A snapshot of the field

Now for something completely different: something that has to do neither with Valentine’s Day nor with sex / sexuality. Instead, a project portraying linguists, in photographs and texts, from an emotional, rather than academic, perspective. A project of Stephanie Shih at UC Merced (a Stanford PhD), who last appeared on this blog as the co-editor, with Vera Gribanova, of the volume The Morphosyntax-Phonology Interface.

Steph — from here on I’ll refer to her familiarly rather than formally —  is not only into linguistics (specifically computational linguistics and phonology) and cognitive science, but also food and music… and photography, all quite seriously.

Her description of the snapshot project:

A Snapshot of the Field: Linguistics: a work-in-progress collection of portraits and origin stories of academic linguists

In academia and particularly in highly theoretical fields, there is a concerted and idealistic effort to divorce knowledge from individual emotion and personality: scholars should remain disconnected from the subjects they study so as to maintain objective points of view, and the topics that are chosen for study should be driven purely by intellectual motivations. As much as this sort of emotional disconnect is championed, however, I believe that such a rigorous divide is humanly impossible. What we care about, how we care about it, who we are as individuals, and how we form our relationships with other scholars drive our academic fields and questions of study as much as the intellectual factors.

“A Snapshot of a Field” is a photographic portraiture project that seeks to create an audio-visual ethnography of the modern-day academic field of Linguistics by documenting the scholars that comprise the discipline. It is a common practice in academia to make appraisals of our fields from a scholarly point of view, asking what progress have we made on the main questions of linguistics and where does the field go from here. In this project, I aim to take stock of the field from an emotional point of view, archiving a slice of the discipline by making portraits of academic linguists, focusing on their individual personalities through portraiture. As a component of the portrait sessions, there will also be short interviews with the linguists on how they started in the field. The artistic goals of this project are to explore how the individuals and the sum of their personalities and relationships form an academic community. These photographs and interviews will ultimately be displayed en masse, as a collection representing how the scholars in the subject define the field of Linguistics.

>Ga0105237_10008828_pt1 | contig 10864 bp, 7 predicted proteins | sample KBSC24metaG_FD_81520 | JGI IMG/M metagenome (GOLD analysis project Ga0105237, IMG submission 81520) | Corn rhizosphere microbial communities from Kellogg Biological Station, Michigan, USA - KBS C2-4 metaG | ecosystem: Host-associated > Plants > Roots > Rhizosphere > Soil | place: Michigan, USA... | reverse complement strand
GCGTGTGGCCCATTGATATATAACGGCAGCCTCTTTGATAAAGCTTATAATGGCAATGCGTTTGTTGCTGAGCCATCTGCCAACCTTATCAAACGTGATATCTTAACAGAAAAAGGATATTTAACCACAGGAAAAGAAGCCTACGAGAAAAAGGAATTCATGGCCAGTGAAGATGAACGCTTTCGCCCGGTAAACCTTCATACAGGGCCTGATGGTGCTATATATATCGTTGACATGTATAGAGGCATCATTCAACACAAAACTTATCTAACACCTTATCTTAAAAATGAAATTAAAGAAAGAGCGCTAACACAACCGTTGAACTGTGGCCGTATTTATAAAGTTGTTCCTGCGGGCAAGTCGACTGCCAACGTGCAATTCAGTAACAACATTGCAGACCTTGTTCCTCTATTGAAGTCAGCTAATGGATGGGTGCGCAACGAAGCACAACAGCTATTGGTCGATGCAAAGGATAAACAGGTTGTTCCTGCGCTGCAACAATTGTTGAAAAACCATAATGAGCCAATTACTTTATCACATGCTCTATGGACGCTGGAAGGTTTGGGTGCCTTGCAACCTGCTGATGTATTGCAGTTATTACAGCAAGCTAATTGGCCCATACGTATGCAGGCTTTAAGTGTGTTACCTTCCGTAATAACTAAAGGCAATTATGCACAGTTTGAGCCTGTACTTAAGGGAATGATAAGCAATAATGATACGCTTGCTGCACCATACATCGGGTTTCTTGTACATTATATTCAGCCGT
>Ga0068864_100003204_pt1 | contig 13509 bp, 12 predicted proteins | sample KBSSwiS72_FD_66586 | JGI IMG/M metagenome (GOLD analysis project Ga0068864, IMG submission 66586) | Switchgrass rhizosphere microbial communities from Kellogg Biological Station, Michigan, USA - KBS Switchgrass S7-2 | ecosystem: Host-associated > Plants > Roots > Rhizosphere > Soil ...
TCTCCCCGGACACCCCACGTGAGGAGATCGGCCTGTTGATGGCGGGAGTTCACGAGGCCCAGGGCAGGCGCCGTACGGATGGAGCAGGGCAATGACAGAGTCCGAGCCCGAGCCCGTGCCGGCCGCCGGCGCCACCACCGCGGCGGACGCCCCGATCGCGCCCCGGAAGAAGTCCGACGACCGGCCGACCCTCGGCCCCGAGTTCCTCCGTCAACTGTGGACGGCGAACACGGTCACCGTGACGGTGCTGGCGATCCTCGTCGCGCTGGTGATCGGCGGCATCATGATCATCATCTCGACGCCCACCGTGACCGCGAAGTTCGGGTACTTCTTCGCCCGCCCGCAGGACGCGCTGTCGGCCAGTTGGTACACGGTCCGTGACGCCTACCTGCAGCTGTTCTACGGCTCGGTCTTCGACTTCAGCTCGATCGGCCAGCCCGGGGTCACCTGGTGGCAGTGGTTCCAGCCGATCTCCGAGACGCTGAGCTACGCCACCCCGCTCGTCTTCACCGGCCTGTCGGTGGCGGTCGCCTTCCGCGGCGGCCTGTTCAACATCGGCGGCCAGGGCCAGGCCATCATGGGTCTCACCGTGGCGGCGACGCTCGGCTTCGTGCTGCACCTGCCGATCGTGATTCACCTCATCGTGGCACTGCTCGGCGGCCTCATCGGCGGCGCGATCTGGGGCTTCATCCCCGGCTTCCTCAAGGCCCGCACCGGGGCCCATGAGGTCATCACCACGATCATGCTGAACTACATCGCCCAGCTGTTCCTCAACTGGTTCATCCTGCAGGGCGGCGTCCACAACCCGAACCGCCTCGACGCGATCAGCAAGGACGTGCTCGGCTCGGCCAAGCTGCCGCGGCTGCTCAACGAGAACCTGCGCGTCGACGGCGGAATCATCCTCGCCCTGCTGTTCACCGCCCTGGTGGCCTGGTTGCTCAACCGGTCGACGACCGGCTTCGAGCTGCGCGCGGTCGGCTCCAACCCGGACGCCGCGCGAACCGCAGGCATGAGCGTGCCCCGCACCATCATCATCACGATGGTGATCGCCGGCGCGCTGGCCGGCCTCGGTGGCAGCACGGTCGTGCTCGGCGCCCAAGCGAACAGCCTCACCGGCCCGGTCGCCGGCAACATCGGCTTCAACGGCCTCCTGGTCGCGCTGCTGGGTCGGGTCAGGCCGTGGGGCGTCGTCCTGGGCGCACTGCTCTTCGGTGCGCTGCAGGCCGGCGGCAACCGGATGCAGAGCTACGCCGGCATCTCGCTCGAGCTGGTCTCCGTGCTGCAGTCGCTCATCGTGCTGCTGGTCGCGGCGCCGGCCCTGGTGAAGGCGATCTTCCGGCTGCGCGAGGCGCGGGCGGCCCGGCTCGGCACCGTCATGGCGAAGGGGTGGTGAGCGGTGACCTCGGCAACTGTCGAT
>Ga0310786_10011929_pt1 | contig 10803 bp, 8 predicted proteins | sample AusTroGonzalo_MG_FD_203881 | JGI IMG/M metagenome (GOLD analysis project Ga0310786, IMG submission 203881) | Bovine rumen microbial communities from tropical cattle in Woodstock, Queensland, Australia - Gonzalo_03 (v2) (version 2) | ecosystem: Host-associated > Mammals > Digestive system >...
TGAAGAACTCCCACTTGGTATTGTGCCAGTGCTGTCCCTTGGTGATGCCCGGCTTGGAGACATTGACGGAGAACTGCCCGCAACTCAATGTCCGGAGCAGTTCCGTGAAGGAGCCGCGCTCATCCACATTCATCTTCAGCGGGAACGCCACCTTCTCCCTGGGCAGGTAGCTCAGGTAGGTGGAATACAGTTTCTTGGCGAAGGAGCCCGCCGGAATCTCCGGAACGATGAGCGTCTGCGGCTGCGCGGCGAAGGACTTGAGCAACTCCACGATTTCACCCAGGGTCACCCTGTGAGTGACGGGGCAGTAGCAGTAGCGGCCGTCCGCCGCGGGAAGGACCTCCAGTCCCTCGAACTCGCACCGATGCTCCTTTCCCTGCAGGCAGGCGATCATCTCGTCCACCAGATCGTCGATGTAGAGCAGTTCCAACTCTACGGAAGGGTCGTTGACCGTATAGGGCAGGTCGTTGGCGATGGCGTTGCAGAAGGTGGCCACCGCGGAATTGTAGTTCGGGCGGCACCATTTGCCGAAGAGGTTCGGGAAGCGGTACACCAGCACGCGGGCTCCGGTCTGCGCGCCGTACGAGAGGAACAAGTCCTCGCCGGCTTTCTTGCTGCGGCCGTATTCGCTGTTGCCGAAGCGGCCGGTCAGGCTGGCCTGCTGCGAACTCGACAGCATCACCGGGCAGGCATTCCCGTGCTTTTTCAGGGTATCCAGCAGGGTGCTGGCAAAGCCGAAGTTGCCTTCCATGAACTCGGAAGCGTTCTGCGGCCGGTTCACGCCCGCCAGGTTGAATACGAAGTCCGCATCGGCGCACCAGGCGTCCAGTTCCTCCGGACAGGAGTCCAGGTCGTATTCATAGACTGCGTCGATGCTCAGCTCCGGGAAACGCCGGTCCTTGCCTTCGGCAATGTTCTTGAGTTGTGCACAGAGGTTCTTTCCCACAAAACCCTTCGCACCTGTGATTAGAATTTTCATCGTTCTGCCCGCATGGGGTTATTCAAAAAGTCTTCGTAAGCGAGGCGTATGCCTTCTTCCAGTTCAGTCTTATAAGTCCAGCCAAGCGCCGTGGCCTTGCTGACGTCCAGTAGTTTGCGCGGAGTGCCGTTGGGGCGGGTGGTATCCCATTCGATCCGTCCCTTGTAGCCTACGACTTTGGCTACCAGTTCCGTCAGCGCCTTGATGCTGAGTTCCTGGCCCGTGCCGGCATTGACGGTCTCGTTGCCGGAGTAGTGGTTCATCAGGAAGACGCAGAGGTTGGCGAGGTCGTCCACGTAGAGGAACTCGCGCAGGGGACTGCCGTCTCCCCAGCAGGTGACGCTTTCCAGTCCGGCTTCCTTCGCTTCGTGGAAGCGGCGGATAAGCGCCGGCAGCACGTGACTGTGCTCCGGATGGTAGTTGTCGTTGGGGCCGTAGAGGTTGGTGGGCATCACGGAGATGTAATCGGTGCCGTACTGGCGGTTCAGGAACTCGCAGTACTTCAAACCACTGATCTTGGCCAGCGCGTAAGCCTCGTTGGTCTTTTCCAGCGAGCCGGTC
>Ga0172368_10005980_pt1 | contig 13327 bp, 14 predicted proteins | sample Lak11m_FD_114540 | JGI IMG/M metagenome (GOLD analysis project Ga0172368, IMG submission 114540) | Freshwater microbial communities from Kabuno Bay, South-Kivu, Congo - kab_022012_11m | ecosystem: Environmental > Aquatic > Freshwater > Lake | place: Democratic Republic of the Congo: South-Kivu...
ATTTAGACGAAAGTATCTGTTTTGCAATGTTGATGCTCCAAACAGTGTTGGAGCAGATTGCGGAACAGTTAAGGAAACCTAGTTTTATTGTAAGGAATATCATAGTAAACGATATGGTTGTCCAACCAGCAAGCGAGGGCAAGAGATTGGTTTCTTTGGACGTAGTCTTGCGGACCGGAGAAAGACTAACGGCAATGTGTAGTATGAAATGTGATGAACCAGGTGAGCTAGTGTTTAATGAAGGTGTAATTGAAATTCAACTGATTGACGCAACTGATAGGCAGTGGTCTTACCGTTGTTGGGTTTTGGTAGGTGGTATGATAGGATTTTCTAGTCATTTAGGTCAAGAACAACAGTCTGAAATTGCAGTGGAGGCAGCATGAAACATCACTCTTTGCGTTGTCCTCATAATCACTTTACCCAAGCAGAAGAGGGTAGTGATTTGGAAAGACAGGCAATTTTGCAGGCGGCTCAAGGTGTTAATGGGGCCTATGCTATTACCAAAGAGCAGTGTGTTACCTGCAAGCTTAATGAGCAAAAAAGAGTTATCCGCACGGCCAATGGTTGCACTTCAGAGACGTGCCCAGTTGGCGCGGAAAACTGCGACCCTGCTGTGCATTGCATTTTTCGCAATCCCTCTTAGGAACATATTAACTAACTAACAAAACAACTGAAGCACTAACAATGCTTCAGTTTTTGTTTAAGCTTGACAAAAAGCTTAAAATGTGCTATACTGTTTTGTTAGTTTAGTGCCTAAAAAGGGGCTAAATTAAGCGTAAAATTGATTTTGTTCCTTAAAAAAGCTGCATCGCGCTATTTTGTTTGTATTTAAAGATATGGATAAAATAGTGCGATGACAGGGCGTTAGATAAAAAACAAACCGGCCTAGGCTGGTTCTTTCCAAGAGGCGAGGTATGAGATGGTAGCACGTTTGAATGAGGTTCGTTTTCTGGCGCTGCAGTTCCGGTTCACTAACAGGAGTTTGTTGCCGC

Of course I now provide a photo of Steph, very much in the style of the photos in her Tumblr portfolio:

(#1)

Smiling and side-lit — and (to my eye) somehow suggesting enthusiasm, intensity, and playfulness, all together.

The photos in her portfolio are all of (relatively) young linguists, like Steph herself. Almost all are smiling. Many are of linguists who once took courses from me or worked with me in other ways.

Here are two more photos, one woman, one man:

(#2)

Lauren Hall-Lew, Stanford PhD, now at the University of Ediburgh

(#3)

Patrick Callier, Stanford BA, Georgetown PhD, now back at Stanford on a post-doc with Rob Podesva

In a later posting, I’ll say some things about how I got into doing the things I do in linguistics (beyond the pleasure of intellectual problem-solving). Advance note: social class and my family’s linguistic background are important.

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